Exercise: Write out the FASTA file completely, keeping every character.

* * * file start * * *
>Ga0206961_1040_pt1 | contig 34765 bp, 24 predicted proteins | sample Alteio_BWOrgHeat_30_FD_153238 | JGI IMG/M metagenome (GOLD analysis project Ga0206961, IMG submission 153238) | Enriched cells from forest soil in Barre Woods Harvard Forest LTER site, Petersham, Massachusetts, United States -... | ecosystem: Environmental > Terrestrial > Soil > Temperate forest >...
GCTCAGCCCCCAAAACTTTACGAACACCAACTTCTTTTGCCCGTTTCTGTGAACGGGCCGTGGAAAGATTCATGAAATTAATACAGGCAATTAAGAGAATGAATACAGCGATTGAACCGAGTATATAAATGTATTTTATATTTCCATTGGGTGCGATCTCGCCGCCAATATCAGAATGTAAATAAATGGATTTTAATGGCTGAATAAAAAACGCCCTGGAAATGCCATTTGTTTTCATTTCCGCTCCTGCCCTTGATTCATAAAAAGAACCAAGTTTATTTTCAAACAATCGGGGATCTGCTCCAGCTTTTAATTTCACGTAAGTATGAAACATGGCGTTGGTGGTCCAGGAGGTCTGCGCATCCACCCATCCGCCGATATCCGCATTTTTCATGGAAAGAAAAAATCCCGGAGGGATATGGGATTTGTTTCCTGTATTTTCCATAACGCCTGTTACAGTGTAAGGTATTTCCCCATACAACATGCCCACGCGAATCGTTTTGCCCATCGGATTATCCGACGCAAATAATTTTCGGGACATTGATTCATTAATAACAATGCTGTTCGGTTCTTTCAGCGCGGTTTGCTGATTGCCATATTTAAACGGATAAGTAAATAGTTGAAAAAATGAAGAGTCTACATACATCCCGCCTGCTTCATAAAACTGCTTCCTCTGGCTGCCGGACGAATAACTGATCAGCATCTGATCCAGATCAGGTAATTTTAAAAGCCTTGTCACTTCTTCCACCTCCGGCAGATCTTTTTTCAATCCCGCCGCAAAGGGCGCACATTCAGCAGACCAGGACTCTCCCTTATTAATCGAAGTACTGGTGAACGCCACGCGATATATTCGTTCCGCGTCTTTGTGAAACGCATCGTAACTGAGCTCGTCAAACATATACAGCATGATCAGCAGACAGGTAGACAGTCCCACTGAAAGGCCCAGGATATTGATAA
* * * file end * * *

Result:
>Ga0206961_1040_pt1 | contig 34765 bp, 24 predicted proteins | sample Alteio_BWOrgHeat_30_FD_153238 | JGI IMG/M metagenome (GOLD analysis project Ga0206961, IMG submission 153238) | Enriched cells from forest soil in Barre Woods Harvard Forest LTER site, Petersham, Massachusetts, United States -... | ecosystem: Environmental > Terrestrial > Soil > Temperate forest >...
GCTCAGCCCCCAAAACTTTACGAACACCAACTTCTTTTGCCCGTTTCTGTGAACGGGCCGTGGAAAGATTCATGAAATTAATACAGGCAATTAAGAGAATGAATACAGCGATTGAACCGAGTATATAAATGTATTTTATATTTCCATTGGGTGCGATCTCGCCGCCAATATCAGAATGTAAATAAATGGATTTTAATGGCTGAATAAAAAACGCCCTGGAAATGCCATTTGTTTTCATTTCCGCTCCTGCCCTTGATTCATAAAAAGAACCAAGTTTATTTTCAAACAATCGGGGATCTGCTCCAGCTTTTAATTTCACGTAAGTATGAAACATGGCGTTGGTGGTCCAGGAGGTCTGCGCATCCACCCATCCGCCGATATCCGCATTTTTCATGGAAAGAAAAAATCCCGGAGGGATATGGGATTTGTTTCCTGTATTTTCCATAACGCCTGTTACAGTGTAAGGTATTTCCCCATACAACATGCCCACGCGAATCGTTTTGCCCATCGGATTATCCGACGCAAATAATTTTCGGGACATTGATTCATTAATAACAATGCTGTTCGGTTCTTTCAGCGCGGTTTGCTGATTGCCATATTTAAACGGATAAGTAAATAGTTGAAAAAATGAAGAGTCTACATACATCCCGCCTGCTTCATAAAACTGCTTCCTCTGGCTGCCGGACGAATAACTGATCAGCATCTGATCCAGATCAGGTAATTTTAAAAGCCTTGTCACTTCTTCCACCTCCGGCAGATCTTTTTTCAATCCCGCCGCAAAGGGCGCACATTCAGCAGACCAGGACTCTCCCTTATTAATCGAAGTACTGGTGAACGCCACGCGATATATTCGTTCCGCGTCTTTGTGAAACGCATCGTAACTGAGCTCGTCAAACATATACAGCATGATCAGCAGACAGGTAGACAGTCCCACTGAAAGGCCCAGGATATTGATAA